Child-Resistant Packaging Laws Take a Turn
Many of us can remember the first time we reached into our cabinet and took out a bottle of medicine that was packaged in a child-resistant container. It couldn't be opened with a simple turn to the left or flick of the thumb. In the beginning, it took several minutes just to figure out that the cap had some small print on it instructing us to push and turn—both at the same time!
Now, many years later, we instinctively push and turn because we assume that the container is child-resistant, and we're occasionally stymied by containers that are not, in fact, child-resistant. Although child-resistant (CR) packaging has become a common household, industry, and even regulatory term, we still get confused. Why are some of our drugs packaged in CR packaging while others are not? Why is ibuprofen packaged in a CR container while pseudoephedrine is not? Do we simply turn? Or do we push and turn? The Consumer Product Safety Commission (CPSC) has issued a proposed rule, which appeared in the Aug. 30, 2000, Federal Register, that may give us the answer, but that also may create some new questions.
Under 16 C.F.R. §1700.14(a)(10), CR packaging is required, with very few exceptions, for all oral prescription drug products. All other drug products--non-oral prescription drugs and over-the-counter (OTC) drugs—are reviewed case-by-case.
Under current law, when an oral prescription drug is given clearance to switch to OTC status, the CR packaging requirement is carried over to the OTC-switched package on a case-by-case basis. Under the CPSC's proposed rule, the CR packaging requirement in any oral prescription drug product will continue to apply if that drug product, or any other drug product containing an active ingredient of that product, is given OTC status by the U.S. Food and Drug Administration. The proposed rule would only apply to OTC- switched drug products that are oral formulations. Non-oral formulations, (e.g., ointments, topical preparations, etc.), would still be regulated case by case. Additionally, the proposed rule will not apply retroactively; it will apply "prospectively to drug products for which the application for the OTC-switch is submitted to the FDA on or after the effective date of the final rule."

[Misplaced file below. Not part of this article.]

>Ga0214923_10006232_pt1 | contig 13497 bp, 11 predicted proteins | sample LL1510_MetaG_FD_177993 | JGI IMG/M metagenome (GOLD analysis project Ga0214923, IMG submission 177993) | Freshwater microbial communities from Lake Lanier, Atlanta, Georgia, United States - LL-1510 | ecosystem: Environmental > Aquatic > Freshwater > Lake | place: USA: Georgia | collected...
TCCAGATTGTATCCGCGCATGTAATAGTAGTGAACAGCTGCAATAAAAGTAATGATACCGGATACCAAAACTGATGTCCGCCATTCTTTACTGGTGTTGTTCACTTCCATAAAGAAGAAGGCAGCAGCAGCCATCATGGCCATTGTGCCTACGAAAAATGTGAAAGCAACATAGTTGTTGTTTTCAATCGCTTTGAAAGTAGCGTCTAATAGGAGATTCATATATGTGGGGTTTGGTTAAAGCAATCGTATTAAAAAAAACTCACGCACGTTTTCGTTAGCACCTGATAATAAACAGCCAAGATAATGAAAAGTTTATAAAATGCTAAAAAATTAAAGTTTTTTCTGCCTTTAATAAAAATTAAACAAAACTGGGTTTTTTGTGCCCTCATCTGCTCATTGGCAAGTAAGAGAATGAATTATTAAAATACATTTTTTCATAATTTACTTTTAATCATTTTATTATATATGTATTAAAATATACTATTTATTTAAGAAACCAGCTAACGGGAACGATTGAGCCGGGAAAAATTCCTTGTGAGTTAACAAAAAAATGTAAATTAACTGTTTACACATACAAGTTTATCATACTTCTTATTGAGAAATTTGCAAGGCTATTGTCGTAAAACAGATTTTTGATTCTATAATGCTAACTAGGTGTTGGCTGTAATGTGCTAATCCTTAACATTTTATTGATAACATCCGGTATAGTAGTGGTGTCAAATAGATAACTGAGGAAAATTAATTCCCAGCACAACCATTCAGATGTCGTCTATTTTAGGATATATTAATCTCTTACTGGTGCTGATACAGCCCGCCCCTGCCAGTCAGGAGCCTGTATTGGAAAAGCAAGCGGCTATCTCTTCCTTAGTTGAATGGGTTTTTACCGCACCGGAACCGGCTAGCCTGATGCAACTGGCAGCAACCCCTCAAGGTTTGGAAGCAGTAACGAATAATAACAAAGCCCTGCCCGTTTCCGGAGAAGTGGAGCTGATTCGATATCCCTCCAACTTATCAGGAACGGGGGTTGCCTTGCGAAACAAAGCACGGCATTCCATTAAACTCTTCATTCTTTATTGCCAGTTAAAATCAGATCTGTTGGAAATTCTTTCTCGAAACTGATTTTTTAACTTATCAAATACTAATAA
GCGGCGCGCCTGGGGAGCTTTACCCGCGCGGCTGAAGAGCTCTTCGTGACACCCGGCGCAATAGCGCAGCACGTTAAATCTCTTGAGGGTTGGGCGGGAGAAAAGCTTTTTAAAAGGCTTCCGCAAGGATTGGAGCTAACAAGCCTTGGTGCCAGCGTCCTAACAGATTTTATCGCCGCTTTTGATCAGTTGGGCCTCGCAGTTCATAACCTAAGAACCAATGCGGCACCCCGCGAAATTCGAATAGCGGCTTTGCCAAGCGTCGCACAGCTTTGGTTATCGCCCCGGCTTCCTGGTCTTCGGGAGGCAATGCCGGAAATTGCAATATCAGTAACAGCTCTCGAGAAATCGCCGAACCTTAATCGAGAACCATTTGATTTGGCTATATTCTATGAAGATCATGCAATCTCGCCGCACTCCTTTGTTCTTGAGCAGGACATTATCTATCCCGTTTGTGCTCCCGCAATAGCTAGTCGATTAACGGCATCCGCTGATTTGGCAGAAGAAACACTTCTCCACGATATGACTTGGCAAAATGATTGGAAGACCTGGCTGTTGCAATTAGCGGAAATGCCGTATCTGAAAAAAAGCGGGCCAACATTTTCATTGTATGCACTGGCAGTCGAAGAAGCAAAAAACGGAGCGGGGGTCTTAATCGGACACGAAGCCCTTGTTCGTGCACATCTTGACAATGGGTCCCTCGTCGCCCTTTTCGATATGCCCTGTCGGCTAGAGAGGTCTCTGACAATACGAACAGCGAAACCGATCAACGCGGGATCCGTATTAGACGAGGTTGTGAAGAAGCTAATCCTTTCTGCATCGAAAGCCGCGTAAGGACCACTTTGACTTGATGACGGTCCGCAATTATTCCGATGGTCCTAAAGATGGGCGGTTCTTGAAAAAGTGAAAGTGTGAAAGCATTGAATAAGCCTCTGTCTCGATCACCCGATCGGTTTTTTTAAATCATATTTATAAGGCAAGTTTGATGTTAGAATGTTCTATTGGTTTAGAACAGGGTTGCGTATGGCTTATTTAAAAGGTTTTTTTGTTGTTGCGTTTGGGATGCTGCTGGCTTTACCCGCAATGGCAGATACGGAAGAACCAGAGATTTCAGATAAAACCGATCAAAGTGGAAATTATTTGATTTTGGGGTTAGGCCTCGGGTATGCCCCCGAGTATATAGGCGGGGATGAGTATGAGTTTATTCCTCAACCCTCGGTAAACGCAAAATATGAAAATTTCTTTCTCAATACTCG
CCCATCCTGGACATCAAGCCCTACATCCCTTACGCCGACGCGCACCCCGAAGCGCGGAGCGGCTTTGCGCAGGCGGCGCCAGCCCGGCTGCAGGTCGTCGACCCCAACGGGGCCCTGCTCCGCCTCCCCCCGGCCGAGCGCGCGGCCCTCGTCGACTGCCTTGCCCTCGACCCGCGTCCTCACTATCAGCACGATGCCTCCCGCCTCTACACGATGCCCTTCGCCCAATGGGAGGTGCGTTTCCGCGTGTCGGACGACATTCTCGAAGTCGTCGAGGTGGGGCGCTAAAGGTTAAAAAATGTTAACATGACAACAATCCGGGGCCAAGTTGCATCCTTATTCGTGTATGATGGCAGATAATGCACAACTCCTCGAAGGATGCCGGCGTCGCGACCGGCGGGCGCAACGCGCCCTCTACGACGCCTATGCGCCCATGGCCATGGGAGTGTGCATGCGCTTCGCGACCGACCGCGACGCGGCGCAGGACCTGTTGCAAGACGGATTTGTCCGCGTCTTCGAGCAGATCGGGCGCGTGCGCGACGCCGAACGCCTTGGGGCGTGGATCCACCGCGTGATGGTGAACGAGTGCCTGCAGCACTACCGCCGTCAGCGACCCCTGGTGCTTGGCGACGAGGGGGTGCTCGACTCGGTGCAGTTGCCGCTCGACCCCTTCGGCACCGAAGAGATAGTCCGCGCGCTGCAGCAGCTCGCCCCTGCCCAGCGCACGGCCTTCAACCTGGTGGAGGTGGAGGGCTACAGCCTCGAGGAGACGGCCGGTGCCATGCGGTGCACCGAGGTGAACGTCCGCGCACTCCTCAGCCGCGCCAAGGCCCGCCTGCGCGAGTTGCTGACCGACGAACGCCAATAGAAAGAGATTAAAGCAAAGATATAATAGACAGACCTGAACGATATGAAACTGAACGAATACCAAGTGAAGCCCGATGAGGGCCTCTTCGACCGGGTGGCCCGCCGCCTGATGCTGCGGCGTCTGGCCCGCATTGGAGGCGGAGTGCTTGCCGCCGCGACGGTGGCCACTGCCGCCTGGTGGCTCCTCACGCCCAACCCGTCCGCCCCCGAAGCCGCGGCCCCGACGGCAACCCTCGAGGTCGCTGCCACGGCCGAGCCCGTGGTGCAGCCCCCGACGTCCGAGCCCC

While we typically think of the FDA as having jurisdiction over drug-related regulatory matters, the Poison Prevention Packaging Act of 1970 empowered the CPSC with the authority to regulate certain standards for drug packaging. Under the PPPA, the CPSC can establish standards for the special packaging of any household substance if it finds that: 1) the degree or nature of the hazard to children in the availability of such substance, by reason of its packaging, is such that special packaging is required to protect children from personal serious injury or serious illness resulting from handling, using, or ingesting such substance; and 2) the special packaging to be required by such standard is technically feasible, practicable, and appropriate for such substance. See 15 U.S.C. §1472(a).